The long-term outcome of 1390 children with acute lymphoblastic leukemia (ALL), treated in two successive clinical trials (Taiwan Pediatric Oncology Group (TPOG)-ALL-97 and TPOG-ALL-2002) between 1997 and 2007, is reported. The event-free survival improved significantly (P0.0004) over this period, 69.31.9% in 1997-2001 to 77.41.7% in 2002-2007. A randomized trial in TPOG-97 testing L-asparaginase versus epidoxorubicin in combination with vincristine and prednisolone for remission induction in standard-risk (SR; low-risk) patients yielded similar outcomes. Another randomized trial, in TPOG-2002, showed that for SR patients, two reinduction courses did not improve long-term outcome over one course. Decreasing use of prophylactic cranial irradiation in the period 1997-2008 was not associated with increased rates of CNS relapse, prompting complete omission of prophylactic cranial irradiation from TPOG protocols, beginning in 2009. Decreased use of etoposide and cranial irradiation likely contributed to the low incidence of second cancers. High-risk B-lineage ALL, T-cell, CD10 negativity, t(9;22), infant, and higher leukocyte count were consistently adverse factors, whereas hyperdiploidy 50 was a consistently favorable factor. Higher leukocyte count and t(9;22) retained prognostic significance in both TPOG-97 and TPOG-2002 by multivariate analysis. Although long-term outcome in TPOG clinical trials is comparable with results being reported worldwide, the persistent strength of certain prognostic variables and the lower frequencies of favorable outcome predictors, such as ETV6-RUNX1 and hyperdiploidy 50, in Taiwanese children warrant renewed effort to cure a higher proportion of patients while preserving their quality of life.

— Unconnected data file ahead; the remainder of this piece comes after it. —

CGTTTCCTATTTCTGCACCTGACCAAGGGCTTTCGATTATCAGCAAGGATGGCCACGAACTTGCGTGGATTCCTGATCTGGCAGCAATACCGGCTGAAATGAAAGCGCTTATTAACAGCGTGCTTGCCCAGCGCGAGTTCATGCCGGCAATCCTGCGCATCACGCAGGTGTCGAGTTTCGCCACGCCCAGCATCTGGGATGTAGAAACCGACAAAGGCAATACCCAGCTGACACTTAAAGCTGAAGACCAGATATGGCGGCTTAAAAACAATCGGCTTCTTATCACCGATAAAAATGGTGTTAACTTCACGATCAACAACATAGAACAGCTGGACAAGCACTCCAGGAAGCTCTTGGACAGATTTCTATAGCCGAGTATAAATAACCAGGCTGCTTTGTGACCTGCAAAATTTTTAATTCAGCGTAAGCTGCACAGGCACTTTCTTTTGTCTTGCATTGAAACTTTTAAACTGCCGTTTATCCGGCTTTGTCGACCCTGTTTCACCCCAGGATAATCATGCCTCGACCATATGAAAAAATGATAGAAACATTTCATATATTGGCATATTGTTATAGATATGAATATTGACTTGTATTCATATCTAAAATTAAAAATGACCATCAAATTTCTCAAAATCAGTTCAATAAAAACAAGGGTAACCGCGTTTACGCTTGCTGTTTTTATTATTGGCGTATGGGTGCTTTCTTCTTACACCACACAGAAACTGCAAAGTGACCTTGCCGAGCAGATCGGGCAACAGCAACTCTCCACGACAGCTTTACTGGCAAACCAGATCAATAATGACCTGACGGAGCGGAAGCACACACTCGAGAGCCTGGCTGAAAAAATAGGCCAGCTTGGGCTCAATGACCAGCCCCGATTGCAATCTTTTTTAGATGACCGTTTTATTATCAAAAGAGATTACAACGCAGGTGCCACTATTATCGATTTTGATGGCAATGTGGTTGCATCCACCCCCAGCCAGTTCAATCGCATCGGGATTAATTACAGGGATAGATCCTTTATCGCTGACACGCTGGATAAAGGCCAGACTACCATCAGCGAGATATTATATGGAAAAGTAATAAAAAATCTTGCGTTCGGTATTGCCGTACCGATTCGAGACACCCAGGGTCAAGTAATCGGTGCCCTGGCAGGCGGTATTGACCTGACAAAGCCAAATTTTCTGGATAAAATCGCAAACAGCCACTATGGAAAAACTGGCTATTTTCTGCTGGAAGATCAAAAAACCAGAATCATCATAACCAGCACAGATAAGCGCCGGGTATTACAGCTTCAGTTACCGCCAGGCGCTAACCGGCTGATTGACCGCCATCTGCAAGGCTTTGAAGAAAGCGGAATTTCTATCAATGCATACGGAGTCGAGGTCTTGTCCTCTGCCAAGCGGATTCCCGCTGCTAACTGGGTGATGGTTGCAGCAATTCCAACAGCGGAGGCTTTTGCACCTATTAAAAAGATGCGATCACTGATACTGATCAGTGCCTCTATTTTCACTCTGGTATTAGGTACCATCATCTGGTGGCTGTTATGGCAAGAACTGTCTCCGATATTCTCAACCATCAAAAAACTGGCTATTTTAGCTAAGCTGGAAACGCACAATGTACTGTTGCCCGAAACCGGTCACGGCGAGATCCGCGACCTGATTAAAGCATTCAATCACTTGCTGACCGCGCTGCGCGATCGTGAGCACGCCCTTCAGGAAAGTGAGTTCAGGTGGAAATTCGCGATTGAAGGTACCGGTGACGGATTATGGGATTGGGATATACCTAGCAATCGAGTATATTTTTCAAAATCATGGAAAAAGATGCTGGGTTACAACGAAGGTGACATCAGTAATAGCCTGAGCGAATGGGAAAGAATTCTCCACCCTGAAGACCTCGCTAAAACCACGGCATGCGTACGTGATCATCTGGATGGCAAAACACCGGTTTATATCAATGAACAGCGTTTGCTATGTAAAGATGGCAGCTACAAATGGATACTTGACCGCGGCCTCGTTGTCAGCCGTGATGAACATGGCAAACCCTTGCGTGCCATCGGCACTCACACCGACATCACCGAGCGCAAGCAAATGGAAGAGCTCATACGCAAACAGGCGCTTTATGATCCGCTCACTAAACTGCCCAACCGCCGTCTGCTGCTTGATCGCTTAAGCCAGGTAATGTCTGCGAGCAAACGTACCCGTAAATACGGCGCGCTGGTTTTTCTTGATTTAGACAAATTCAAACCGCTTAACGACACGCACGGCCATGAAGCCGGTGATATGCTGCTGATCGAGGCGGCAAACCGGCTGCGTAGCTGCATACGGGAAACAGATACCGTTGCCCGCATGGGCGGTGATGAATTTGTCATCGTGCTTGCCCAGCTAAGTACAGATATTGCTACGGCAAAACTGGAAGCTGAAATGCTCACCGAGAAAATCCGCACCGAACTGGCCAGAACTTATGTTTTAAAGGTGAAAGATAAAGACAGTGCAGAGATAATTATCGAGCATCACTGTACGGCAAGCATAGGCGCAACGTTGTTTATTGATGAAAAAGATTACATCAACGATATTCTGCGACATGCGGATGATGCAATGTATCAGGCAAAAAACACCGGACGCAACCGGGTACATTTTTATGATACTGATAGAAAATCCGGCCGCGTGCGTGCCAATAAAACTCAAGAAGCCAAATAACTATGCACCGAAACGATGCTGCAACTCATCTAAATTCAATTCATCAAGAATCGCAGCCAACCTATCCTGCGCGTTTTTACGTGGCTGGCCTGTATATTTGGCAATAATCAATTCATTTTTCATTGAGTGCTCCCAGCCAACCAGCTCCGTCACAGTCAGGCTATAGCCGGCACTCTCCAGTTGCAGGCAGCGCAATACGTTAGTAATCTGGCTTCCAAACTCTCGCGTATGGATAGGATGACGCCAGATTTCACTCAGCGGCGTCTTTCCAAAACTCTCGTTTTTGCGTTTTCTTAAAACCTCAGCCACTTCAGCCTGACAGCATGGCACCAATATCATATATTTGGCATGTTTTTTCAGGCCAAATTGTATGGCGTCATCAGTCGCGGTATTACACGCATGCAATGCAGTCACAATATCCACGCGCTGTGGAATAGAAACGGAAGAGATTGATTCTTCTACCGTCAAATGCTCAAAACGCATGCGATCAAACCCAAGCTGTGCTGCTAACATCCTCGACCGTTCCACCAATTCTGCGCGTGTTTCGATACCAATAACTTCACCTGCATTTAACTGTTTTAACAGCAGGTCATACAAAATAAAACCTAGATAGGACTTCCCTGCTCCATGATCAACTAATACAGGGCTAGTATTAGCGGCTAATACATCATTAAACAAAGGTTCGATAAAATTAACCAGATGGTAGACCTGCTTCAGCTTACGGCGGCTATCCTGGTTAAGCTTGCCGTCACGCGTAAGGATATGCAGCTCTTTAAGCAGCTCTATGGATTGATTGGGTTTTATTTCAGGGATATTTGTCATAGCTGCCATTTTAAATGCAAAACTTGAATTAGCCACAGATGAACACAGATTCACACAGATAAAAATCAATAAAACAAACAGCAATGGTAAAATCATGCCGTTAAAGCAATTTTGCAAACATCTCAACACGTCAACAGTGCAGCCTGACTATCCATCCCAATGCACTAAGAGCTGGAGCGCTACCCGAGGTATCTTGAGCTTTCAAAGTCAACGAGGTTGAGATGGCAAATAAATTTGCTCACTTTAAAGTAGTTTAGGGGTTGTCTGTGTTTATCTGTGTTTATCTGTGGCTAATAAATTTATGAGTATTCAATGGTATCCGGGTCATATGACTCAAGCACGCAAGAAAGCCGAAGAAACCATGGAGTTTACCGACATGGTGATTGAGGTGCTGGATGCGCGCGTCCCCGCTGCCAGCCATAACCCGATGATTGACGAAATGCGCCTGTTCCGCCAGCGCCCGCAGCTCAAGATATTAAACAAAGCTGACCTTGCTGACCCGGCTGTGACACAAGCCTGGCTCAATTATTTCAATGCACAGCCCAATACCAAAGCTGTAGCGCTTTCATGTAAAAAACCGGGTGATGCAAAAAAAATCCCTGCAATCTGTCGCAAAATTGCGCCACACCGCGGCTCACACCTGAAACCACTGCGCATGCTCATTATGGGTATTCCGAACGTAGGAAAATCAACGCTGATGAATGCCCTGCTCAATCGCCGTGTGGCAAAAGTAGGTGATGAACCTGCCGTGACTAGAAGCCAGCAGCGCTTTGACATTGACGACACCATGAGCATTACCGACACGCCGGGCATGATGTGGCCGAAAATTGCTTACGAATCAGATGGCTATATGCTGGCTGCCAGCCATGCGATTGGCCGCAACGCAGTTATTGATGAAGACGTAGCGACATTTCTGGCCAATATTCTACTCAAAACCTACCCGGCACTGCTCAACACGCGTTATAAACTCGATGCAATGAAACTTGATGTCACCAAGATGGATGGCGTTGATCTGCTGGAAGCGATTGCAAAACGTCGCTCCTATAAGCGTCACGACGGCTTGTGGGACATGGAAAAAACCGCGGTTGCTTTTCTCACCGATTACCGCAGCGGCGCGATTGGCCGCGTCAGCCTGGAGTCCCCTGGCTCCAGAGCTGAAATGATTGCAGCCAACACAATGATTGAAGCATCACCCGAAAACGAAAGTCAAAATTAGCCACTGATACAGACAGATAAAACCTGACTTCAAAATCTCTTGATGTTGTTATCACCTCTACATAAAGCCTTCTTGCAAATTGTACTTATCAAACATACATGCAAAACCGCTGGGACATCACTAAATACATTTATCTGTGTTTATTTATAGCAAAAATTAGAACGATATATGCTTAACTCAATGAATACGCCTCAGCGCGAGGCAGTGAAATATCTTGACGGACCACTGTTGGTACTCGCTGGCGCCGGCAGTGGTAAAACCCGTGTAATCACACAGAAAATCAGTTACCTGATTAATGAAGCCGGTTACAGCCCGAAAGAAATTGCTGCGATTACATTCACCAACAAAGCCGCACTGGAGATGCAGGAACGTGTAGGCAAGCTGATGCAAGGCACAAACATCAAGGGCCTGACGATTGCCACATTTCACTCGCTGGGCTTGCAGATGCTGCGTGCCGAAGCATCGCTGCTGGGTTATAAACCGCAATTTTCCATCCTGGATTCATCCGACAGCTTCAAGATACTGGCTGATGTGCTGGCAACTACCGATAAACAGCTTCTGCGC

ASJC Scopus subject areas